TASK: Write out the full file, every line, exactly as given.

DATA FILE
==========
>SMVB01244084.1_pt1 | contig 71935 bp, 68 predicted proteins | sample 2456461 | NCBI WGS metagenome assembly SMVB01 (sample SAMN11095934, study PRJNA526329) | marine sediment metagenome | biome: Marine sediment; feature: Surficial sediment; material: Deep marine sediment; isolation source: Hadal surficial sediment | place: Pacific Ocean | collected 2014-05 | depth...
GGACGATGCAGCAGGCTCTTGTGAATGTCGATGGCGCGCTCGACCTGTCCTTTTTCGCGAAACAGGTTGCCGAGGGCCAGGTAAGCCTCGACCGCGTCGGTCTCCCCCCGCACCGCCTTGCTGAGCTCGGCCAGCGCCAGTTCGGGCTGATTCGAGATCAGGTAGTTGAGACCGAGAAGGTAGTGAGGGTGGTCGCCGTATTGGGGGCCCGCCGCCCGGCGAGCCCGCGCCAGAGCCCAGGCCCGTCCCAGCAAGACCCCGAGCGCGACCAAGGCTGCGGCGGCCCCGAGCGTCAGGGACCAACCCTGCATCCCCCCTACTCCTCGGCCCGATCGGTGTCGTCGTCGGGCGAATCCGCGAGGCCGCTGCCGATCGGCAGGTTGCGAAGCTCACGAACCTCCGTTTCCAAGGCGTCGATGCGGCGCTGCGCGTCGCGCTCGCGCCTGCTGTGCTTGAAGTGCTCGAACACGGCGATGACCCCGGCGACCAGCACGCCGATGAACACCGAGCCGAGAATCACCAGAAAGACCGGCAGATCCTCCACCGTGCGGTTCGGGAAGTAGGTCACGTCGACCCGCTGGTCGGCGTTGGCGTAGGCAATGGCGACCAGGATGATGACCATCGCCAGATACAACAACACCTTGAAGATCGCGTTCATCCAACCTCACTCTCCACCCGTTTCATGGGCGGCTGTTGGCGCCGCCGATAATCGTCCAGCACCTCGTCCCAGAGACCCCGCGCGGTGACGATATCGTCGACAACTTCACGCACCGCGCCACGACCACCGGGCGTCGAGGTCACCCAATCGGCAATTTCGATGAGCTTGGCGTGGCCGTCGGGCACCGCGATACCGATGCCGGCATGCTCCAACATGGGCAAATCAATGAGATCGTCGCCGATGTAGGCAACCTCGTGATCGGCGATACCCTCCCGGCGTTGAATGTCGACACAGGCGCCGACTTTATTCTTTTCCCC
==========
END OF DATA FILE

>SMVB01244084.1_pt1 | contig 71935 bp, 68 predicted proteins | sample 2456461 | NCBI WGS metagenome assembly SMVB01 (sample SAMN11095934, study PRJNA526329) | marine sediment metagenome | biome: Marine sediment; feature: Surficial sediment; material: Deep marine sediment; isolation source: Hadal surficial sediment | place: Pacific Ocean | collected 2014-05 | depth...
GGACGATGCAGCAGGCTCTTGTGAATGTCGATGGCGCGCTCGACCTGTCCTTTTTCGCGAAACAGGTTGCCGAGGGCCAGGTAAGCCTCGACCGCGTCGGTCTCCCCCCGCACCGCCTTGCTGAGCTCGGCCAGCGCCAGTTCGGGCTGATTCGAGATCAGGTAGTTGAGACCGAGAAGGTAGTGAGGGTGGTCGCCGTATTGGGGGCCCGCCGCCCGGCGAGCCCGCGCCAGAGCCCAGGCCCGTCCCAGCAAGACCCCGAGCGCGACCAAGGCTGCGGCGGCCCCGAGCGTCAGGGACCAACCCTGCATCCCCCCTACTCCTCGGCCCGATCGGTGTCGTCGTCGGGCGAATCCGCGAGGCCGCTGCCGATCGGCAGGTTGCGAAGCTCACGAACCTCCGTTTCCAAGGCGTCGATGCGGCGCTGCGCGTCGCGCTCGCGCCTGCTGTGCTTGAAGTGCTCGAACACGGCGATGACCCCGGCGACCAGCACGCCGATGAACACCGAGCCGAGAATCACCAGAAAGACCGGCAGATCCTCCACCGTGCGGTTCGGGAAGTAGGTCACGTCGACCCGCTGGTCGGCGTTGGCGTAGGCAATGGCGACCAGGATGATGACCATCGCCAGATACAACAACACCTTGAAGATCGCGTTCATCCAACCTCACTCTCCACCCGTTTCATGGGCGGCTGTTGGCGCCGCCGATAATCGTCCAGCACCTCGTCCCAGAGACCCCGCGCGGTGACGATATCGTCGACAACTTCACGCACCGCGCCACGACCACCGGGCGTCGAGGTCACCCAATCGGCAATTTCGATGAGCTTGGCGTGGCCGTCGGGCACCGCGATACCGATGCCGGCATGCTCCAACATGGGCAAATCAATGAGATCGTCGCCGATGTAGGCAACCTCGTGATCGGCGATACCCTCCCGGCGTTGAATGTCGACACAGGCGCCGACTTTATTCTTTTCCCC